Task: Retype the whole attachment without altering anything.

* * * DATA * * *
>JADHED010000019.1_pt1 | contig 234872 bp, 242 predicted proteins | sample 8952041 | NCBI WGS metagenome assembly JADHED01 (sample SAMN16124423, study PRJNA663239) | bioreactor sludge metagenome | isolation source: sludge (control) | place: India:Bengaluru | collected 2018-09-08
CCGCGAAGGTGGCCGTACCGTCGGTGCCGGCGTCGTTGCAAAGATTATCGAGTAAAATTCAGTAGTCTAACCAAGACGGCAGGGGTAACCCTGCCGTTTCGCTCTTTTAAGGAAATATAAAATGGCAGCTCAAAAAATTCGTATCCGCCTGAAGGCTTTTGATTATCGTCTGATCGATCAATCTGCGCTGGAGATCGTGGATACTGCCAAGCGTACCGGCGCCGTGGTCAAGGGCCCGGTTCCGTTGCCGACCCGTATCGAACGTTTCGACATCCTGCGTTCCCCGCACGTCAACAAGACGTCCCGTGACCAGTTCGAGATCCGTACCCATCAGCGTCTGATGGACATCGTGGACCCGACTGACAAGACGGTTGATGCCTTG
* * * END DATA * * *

>JADHED010000019.1_pt1 | contig 234872 bp, 242 predicted proteins | sample 8952041 | NCBI WGS metagenome assembly JADHED01 (sample SAMN16124423, study PRJNA663239) | bioreactor sludge metagenome | isolation source: sludge (control) | place: India:Bengaluru | collected 2018-09-08
CCGCGAAGGTGGCCGTACCGTCGGTGCCGGCGTCGTTGCAAAGATTATCGAGTAAAATTCAGTAGTCTAACCAAGACGGCAGGGGTAACCCTGCCGTTTCGCTCTTTTAAGGAAATATAAAATGGCAGCTCAAAAAATTCGTATCCGCCTGAAGGCTTTTGATTATCGTCTGATCGATCAATCTGCGCTGGAGATCGTGGATACTGCCAAGCGTACCGGCGCCGTGGTCAAGGGCCCGGTTCCGTTGCCGACCCGTATCGAACGTTTCGACATCCTGCGTTCCCCGCACGTCAACAAGACGTCCCGTGACCAGTTCGAGATCCGTACCCATCAGCGTCTGATGGACATCGTGGACCCGACTGACAAGACGGTTGATGCCTTG